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11 of 12 people found the following review helpful
Thought provoking! 10 Mar. 2004
By Kathy_7 - Published on Amazon.com
Format: Paperback
This is a deep and thought-provoking book that ponders upon the concept of morality, religion and Islam. It addresses intellectually the parallelism or variance of various concepts such as culture, science, civilisation, art and inherent logic with religion and Islam.
8 of 9 people found the following review helpful
Islam Between East and West 26 Mar. 2004
By H. Nekrawesh - Published on Amazon.com
Format: Paperback
This is one of the best books i've read and every page of it has been educational for me. i hope every one enjoys it as much as i did.
1 of 1 people found the following review helpful
very deep and thoughtful 26 Feb. 2014
By ahmed - Published on Amazon.com
Format: Paperback
This is very interesting and worth to read book. I red it twice and still I feel I need to read it more. It is not a call for Islam book, nor a book to prove the superiority of Islam, it is a book about the life and how we should look to it. It is a journey through different schools of thoughts, where it shows where the humanity failed and where it succeeded. Be prepared for reading it, as it is no easy reading.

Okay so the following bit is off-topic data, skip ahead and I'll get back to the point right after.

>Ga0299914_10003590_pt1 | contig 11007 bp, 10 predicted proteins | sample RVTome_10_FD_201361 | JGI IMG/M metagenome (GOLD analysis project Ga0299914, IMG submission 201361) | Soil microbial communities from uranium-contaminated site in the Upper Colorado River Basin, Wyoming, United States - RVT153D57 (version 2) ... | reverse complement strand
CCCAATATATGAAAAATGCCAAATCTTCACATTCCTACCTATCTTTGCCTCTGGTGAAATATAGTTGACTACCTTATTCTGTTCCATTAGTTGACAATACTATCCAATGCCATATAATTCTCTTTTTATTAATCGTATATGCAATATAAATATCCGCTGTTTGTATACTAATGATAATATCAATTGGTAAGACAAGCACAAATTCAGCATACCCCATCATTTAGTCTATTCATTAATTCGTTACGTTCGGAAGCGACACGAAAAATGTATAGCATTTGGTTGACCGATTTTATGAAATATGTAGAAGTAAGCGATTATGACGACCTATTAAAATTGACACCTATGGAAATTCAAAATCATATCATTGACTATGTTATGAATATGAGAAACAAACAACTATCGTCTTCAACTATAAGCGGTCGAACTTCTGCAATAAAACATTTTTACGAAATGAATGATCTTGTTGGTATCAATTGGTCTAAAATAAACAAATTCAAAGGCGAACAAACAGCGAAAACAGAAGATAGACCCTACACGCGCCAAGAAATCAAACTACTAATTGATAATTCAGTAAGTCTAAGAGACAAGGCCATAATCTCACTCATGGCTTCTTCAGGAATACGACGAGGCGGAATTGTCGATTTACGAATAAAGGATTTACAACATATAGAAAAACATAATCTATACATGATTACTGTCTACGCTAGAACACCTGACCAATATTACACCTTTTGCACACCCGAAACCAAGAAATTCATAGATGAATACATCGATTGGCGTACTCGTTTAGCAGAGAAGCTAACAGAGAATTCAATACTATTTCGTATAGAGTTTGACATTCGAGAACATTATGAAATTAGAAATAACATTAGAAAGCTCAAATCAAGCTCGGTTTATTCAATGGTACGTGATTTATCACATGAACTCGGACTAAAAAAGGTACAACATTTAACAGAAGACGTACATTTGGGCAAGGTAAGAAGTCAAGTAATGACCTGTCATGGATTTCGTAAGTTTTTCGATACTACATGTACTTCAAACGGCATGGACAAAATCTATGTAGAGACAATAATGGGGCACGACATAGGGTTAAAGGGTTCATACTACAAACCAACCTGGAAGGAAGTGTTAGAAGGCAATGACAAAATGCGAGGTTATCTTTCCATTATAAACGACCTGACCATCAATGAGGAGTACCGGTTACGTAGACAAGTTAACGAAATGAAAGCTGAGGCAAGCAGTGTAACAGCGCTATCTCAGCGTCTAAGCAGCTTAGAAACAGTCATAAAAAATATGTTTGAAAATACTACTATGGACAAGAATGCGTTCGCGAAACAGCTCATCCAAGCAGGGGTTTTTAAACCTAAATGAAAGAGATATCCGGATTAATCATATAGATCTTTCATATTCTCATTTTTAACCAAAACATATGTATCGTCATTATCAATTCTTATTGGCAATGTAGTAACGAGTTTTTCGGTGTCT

Read it you won't be disappointed 15 Feb. 2014
By f.alraslany - Published on Amazon.com
Format: Paperback
I had this book for a long time but I didn't read it because I thought I had an idea what he is going to talk about just from looking at the title of the book. I was so wrong, I finished reading it this morning. Oh .. Man .. It's not what I thought, it's completely different than the title of the book. This book is good for all it's not writing for Muslims only nor to spread the word about Islam. It's a deep understanding of our life and mind sets. Read it you won't be disappointed